EVOLUTIONARY BIOSCIENCE AS REGULATORY SYSTEMS BIOLOGY 1
Never in the modern history of evolutionary bioscience have such essentially different ideas about how to understand evolution of the animal body plan been simultaneously current.[/b] The first is the classic neo-Darwinian concept that evolution of animal morphology occurs by means of small continuous changes in primary protein sequence which in general require homozygosity to effect phenotype. The second paradigm holds that evolution at all levels can be illuminated by detailed analysis of cis-regulatory changes in genes that are direct targets of sequence level selection, in that they control variation of immediate adaptive significance. An entirely different way of thinking is that the evolution of animal body plans is a system level property of the developmental gene regulatory networks (dGRNs) which control ontogeny of the body plan.
Just as development is a system property of the regulatory genome, causal explanation of evolutionary change in developmental process must be considered at a system level.
Never in the modern history of evolutionary bioscience have such essentially different ideas about how to understand evolution of the animal body plan been simultaneously current.
The first is the classic neo-Darwinian concept that evolution of animal morphology occurs by means of small continuous changes in primary protein sequence which in general require homozygosity to effect phenotype.
The second paradigm holds that evolution at all levels can be illuminated by detailed analysis of cis-regulatory changes in genes that are direct targets of sequence level selection, in that they control variation of immediate adaptive significance.
Both approaches often focus on changes at single gene loci, and both are framed within the concepts of population genetics.
An entirely different way of thinking is that the evolution of animal body plans is a system level property of the developmental gene regulatory networks (dGRNs) which control ontogeny of the body plan. It follows that gross morphological novelty required dramatic alterations in dGRN architecture, always involving multiple regulatory genes, and typically affecting the deployment of whole network subcircuits.
Because dGRNs are deeply hierarchical, and it is the upper levels of these GRNs that control major morphological features in development, a question dealt with below in this essay arises: how can we think about selection in respect to dGRN organization? The answers lie in the architecture of dGRNs and the developmental logic they generate at the system level, far from micro-evolutionary mechanism. While adaptive evolutionary variation occurs constantly in modern animals at the periphery of dGRNs, the stability over geological epochs of the developmental properties that define the major attributes of their body plans requires special explanations rooted deep in the structure/function relations of dGRNs.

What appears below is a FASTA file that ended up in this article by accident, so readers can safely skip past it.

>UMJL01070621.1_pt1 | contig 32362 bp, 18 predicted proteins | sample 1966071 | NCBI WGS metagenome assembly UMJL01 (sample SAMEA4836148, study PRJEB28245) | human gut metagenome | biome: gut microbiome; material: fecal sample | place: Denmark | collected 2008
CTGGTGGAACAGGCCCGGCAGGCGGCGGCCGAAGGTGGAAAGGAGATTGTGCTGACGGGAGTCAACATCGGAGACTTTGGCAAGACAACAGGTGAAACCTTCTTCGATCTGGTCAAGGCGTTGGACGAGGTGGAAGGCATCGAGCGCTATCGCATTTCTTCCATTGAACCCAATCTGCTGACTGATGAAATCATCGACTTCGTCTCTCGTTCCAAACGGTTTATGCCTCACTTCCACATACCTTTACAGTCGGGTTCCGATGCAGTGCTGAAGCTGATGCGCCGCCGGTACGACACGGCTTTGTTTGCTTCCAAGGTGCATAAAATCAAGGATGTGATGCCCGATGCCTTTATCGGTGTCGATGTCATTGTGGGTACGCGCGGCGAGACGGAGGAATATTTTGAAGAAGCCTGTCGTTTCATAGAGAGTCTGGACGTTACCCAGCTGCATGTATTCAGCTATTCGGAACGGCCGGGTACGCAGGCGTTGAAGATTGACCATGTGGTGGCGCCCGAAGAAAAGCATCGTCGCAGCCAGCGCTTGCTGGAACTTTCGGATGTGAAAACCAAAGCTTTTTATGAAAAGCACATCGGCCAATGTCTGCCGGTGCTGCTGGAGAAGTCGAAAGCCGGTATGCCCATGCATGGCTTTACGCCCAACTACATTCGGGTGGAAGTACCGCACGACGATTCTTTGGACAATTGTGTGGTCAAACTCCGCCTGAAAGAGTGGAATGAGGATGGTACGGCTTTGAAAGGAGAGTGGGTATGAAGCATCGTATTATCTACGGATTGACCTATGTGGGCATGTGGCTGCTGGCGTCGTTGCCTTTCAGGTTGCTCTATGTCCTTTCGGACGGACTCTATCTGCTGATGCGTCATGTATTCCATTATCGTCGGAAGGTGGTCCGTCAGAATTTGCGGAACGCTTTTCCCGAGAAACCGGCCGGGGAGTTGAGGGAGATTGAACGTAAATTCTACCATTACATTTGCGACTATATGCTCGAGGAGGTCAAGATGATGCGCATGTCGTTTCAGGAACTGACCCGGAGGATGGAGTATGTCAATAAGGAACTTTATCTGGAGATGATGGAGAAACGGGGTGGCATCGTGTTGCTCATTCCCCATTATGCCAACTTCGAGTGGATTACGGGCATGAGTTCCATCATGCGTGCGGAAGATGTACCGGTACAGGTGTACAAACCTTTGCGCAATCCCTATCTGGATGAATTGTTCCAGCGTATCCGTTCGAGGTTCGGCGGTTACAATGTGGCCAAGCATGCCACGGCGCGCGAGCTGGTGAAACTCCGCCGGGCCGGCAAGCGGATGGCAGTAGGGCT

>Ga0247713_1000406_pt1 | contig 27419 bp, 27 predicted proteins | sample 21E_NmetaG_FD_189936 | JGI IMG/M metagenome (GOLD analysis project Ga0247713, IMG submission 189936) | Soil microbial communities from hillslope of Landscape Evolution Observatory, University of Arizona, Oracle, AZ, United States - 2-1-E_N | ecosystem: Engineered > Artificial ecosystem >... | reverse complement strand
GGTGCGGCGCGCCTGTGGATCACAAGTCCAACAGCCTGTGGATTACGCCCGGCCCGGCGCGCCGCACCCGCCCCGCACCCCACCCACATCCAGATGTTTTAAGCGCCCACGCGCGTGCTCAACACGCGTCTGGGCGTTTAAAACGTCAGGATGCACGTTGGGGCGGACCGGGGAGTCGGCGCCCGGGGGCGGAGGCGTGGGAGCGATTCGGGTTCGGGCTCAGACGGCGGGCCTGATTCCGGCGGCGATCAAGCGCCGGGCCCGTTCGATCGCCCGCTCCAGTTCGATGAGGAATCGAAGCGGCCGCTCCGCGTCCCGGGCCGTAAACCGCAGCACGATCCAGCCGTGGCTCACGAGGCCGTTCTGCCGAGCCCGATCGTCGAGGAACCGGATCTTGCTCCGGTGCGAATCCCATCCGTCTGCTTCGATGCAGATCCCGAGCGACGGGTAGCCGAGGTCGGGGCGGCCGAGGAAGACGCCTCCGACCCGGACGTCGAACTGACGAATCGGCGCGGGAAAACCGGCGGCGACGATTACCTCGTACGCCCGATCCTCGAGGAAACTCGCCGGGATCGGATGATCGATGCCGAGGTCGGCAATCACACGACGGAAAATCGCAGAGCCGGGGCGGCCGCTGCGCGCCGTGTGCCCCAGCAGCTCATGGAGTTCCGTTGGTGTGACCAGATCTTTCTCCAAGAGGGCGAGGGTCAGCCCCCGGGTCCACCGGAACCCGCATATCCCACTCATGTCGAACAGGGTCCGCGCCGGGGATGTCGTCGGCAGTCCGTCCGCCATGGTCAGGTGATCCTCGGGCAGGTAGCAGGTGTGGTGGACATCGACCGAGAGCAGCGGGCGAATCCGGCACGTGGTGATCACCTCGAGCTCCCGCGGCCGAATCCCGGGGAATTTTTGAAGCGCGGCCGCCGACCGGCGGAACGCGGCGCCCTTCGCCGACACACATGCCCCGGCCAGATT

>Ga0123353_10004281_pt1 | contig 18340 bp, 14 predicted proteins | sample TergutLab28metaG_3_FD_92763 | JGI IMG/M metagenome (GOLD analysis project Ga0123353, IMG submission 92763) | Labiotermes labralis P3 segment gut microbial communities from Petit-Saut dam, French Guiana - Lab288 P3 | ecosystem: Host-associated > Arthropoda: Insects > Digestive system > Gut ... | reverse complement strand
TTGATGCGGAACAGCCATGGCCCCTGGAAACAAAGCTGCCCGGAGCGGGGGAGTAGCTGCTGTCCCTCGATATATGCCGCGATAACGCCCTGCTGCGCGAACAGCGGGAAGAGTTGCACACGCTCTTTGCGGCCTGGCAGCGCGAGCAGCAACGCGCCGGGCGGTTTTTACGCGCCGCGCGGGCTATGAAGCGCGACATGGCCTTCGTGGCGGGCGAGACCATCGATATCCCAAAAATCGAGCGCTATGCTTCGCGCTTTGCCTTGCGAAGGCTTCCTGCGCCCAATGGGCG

Neo-Darwinian evolution is uniformitarian in that it assumes that all process works the same way, so that evolution of enzymes or flower colors can be used as current proxies for study of evolution of the body plan. It erroneously assumes that change in protein coding sequence is the basic cause of change in developmental program; and it erroneously assumes that evolutionary change in body plan morphology occurs by a continuous process. All of these assumptions are basically counterfactual. This cannot be surprising, since the neo-Darwinian synthesis from which these ideas stem was a pre-molecular biology concoction focused on population genetics and adaptation natural history, neither of which have any direct mechanistic import for the genomic regulatory systems that drive embryonic development of the body plan.
Sequence level changes in cis-regulatory modules controlling expression of these genes are demonstrated to be the cause of these variations, and in general they operate by altering the response of the cis-regulatory module to the pleisiomorphic spatial landscape of regulatory states. Evolutionary change in a cis-regulatory module controlling downstream gene expression is of course far less pleiotropically dangerous to the whole system than if either the coding region of the gene had been mutated or if the upstream regulatory landscape had been altered (Prud'homme et al., 2007).